Rockies lefty starter Jorge De La Rosa is worthy of Cy Young consideration, argues Tracy Ringolsby in his latest column on MLB.com. My initial reaction to the article was that he was intentionally exaggerating to make a point, but he has covered the Rockies for a while, so maybe he legitimately believes this. Ringolsby writes:
De La Rosa not only shares the NL lead in victories (16) with Jordan Zimmermann of the Washington Nationals, but he is 10-1 with a 2.76 earned-run average at Coors Field.
That is exactly all of the space he uses to make an argument, the rest is filled with extraneous details about De La Rosa’s struggles in previous seasons. We’ve all heard Brian Kenny’s spiel by now, so we don’t really need to address the 16 wins. We can address the ERA in a bit of detail, though.
There is a stat out there that adjusts ERA for a player’s ballpark, known as ERA+ which is found on Baseball Reference. The average ERA is set to 100, below it is below average and above it is above average. De La Rosa has a 134 ERA+, quite respectable. But Cy Young worthy? Among qualified National League starters, De La Rosa ranks fifth in ERA+. Clayton Kershaw is a mile ahead at 187, Jose Fernandez isn’t far behind at 175, Matt Harvey is at 158, and teammate Jhoulys Chacin is at 141. Kershaw also happens to have 43 more innings on De La Rosa. He is aiming to become the fifth starter since 2009 to post an ERA+ of 180 or better. Only Zack Greinke (205 in 2009) and Clay Buchholz (187 in 2010) have been equal or better since.
If Ringolsby was simply being facetious to draw some attention to De La Rosa, mission accomplished. De La Rosa certainly deserves some praise for his great season. But in no universe, this one or alternate, does De La Rosa rank ahead of Kershaw — or Fernandez — in NL Cy Young balloting.
The San Francisco Chronicle’s Susan Slusser reports that Athletics’ right-hander Sonny Gray will not pitch in the World Baseball Classic after failing to meet the necessary criteria for insurance coverage. He missed 70 days on the disabled list with forearm tightness and a back strain in 2016.
According to Oakland GM David Forst, Major League Baseball tried to persuade the insurance carrier to waive the requirements for Gray to pitch for Team USA, but the request was ultimately refused. Without coverage, Gray will be unable to participate in the competition, though Forst adds that the 27-year-old is still in perfect health as Opening Day approaches and should benefit from a slower spring training schedule without the added commitment on his plate.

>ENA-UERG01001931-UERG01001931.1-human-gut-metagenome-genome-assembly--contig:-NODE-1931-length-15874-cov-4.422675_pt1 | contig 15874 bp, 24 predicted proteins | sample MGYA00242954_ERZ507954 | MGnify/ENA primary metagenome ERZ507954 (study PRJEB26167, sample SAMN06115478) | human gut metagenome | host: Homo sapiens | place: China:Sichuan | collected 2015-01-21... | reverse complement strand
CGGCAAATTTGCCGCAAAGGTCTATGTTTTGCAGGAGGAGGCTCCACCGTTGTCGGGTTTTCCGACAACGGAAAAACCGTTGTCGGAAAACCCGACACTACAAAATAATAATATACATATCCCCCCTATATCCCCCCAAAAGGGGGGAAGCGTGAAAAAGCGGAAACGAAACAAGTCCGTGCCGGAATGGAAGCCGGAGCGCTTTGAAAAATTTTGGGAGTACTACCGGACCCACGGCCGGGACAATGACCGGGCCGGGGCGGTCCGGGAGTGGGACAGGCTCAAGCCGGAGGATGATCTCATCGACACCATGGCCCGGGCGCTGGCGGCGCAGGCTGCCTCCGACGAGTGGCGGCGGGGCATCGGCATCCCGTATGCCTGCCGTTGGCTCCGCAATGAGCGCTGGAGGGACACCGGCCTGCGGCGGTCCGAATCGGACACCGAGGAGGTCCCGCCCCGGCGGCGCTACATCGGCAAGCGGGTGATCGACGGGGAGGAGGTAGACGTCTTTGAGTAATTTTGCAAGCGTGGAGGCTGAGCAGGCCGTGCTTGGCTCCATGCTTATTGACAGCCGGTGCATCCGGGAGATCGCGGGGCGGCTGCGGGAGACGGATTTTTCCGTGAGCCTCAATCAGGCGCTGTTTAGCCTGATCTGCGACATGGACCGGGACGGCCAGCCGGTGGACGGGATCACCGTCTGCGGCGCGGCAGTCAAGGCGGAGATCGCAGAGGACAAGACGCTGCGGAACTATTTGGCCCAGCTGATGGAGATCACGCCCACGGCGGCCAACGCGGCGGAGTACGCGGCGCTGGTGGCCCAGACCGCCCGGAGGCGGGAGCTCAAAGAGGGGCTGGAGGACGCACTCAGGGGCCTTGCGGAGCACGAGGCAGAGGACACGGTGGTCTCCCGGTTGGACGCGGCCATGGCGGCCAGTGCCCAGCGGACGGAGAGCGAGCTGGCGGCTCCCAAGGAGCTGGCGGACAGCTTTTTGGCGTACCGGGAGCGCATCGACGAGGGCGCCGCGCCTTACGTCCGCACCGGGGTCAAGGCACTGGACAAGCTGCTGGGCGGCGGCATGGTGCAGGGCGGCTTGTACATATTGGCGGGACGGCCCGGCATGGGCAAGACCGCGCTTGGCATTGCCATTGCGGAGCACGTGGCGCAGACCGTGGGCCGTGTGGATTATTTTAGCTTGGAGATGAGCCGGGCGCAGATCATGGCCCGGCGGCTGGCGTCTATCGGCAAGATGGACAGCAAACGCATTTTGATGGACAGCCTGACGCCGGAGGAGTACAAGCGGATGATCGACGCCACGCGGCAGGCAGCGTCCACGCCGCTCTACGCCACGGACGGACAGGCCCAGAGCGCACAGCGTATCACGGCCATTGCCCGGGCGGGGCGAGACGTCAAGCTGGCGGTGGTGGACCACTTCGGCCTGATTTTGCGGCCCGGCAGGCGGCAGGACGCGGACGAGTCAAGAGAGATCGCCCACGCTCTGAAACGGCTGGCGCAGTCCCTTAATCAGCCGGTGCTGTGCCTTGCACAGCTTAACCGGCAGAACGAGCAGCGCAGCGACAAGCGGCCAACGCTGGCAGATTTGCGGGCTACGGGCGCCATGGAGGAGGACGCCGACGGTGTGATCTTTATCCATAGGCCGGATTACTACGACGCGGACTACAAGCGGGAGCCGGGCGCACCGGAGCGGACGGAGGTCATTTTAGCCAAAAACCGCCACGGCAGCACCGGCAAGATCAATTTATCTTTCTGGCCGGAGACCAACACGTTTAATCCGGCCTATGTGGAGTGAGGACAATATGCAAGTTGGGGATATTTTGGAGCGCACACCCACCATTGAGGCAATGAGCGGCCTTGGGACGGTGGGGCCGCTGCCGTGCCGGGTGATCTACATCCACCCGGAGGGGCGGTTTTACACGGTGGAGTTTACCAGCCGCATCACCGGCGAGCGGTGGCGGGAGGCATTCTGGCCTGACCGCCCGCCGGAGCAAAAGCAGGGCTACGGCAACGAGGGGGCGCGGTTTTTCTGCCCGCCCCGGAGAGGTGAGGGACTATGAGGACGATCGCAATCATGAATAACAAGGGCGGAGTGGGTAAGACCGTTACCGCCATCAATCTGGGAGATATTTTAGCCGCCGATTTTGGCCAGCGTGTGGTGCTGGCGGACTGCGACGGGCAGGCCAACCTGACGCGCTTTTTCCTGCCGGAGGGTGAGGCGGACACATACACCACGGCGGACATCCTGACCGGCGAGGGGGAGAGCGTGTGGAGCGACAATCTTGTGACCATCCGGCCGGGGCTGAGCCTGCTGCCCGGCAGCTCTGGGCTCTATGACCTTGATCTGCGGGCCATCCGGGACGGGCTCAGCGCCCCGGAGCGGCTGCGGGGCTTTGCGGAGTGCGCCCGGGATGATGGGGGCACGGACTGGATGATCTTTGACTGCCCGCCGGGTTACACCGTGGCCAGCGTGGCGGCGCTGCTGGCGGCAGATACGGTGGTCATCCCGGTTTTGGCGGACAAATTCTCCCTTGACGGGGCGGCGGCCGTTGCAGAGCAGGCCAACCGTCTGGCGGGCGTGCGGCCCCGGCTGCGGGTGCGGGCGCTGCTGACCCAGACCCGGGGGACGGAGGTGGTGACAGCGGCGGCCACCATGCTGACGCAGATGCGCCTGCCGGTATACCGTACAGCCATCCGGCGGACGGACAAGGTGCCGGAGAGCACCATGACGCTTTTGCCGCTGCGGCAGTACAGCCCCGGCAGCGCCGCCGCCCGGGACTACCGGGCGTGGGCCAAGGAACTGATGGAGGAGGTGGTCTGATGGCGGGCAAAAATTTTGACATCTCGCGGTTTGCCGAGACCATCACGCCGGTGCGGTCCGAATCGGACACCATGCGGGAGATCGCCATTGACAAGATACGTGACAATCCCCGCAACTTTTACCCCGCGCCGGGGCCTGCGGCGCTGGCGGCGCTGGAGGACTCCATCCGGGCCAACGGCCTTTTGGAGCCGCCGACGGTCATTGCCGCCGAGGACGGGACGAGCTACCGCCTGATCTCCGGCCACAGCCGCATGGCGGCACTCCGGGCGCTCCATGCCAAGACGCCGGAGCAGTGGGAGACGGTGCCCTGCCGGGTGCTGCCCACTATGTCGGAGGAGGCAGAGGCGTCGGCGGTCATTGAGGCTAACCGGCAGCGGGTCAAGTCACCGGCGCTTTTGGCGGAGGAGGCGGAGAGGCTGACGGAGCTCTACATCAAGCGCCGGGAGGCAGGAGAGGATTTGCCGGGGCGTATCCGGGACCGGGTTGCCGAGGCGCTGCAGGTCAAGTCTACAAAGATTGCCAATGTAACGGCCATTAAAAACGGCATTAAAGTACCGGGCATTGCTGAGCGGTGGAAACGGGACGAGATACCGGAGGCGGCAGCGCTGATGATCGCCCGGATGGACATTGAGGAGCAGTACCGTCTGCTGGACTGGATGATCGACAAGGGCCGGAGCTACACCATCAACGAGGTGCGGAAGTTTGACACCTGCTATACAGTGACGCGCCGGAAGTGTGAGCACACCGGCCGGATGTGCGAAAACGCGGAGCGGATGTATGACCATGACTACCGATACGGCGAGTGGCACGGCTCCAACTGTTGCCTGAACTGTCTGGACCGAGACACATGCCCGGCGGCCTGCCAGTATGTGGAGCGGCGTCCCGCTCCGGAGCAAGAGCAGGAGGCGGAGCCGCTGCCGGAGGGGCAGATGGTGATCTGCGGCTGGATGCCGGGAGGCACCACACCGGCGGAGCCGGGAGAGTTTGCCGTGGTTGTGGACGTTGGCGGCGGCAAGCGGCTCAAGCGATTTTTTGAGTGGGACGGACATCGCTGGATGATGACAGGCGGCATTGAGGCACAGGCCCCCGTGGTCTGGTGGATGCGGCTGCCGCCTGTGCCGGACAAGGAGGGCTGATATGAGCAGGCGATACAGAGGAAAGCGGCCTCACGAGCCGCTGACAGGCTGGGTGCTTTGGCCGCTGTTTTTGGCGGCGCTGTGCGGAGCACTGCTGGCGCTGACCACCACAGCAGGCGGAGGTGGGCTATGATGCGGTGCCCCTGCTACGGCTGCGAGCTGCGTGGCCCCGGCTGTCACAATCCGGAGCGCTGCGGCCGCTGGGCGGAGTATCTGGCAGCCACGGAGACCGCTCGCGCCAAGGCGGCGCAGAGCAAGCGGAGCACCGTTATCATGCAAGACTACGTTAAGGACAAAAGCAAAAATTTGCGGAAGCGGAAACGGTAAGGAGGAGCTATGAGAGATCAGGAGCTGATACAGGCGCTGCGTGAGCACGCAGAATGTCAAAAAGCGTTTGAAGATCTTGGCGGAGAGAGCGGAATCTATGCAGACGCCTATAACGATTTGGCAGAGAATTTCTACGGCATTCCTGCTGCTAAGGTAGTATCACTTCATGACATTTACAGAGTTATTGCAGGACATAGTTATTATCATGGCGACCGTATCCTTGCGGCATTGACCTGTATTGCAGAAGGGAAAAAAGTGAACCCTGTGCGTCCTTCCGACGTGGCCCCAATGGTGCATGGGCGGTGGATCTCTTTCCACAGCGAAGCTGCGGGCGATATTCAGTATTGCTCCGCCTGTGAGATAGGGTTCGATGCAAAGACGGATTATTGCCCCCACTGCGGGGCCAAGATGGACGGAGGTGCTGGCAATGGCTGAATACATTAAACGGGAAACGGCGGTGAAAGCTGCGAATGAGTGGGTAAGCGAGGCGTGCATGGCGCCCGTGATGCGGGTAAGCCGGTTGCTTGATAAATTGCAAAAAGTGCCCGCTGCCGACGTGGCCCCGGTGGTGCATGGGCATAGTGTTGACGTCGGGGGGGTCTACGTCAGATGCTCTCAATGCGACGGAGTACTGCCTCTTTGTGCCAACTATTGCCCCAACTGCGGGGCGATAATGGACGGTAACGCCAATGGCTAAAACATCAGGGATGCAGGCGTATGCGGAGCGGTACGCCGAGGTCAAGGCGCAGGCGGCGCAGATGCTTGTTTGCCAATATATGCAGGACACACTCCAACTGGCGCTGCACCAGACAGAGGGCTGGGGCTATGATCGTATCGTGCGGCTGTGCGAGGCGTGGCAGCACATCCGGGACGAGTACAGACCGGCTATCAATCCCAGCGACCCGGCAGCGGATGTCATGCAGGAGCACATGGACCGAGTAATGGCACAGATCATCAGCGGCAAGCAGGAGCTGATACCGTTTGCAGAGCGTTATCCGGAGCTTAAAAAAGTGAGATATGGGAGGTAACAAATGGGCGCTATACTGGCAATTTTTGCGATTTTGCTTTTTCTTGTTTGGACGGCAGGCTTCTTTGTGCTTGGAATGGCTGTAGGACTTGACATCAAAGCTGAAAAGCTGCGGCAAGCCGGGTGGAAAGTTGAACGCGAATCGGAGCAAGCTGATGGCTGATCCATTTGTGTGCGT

Injuries complicated a down year for Gray, who pitched to a career-worst 5.69 ERA, 3.2 BB/9 and 7.2 SO/9 rate through 117 innings in 2016. His 1.4 HR/9 and 17.8% HR/FB rates suggested that he felt the effects of the home run spike more than most, capping a disappointing follow-up to his All-Star campaign during 2015.
While Gray works up to a healthy and productive start to the 2017 season, the Athletics will still see two players on WBC rosters next month: right-handed reliever Santiago Casilla, who is scheduled to pitch for the Dominican Republic, and fellow righty John Axford, for Team Canada.
Rangers’ outfielder Josh Hamilton is scheduled for another knee exam on Monday, according to Jeff Wilson of the Fort Worth Star-Telegram. Hamilton left camp last week after feeling some pain in his left knee and received a PRP injection to alleviate the symptoms. Wilson notes that both Dr. Walt Lowe and Rangers’ assistant general manager Mike Daly noticed little improvement in the days following the injection.
More drastic measures could be necessary if the 35-year-old intends to return to the field this year. MLB.com’s TR Sullivan adds that the Rangers are considering arthroscopic surgery for Hamilton, which would set him back at least 4-6 weeks and eliminate any real chance of his making the Opening Day roster in April. Until they see the results of the surgery, however, the Rangers won’t rule out Hamilton’s potential return to the big leagues in 2017.
Hamilton is looking at his third major procedure since the end of the 2015 season. He missed all of the Rangers’ 2016 campaign after undergoing reconstructive knee surgery last spring and has not seen a full workload in the majors since his 2013 run with the Angels. Should he make a full recovery this season, he figures to see some time at first base/DH or the corner outfield.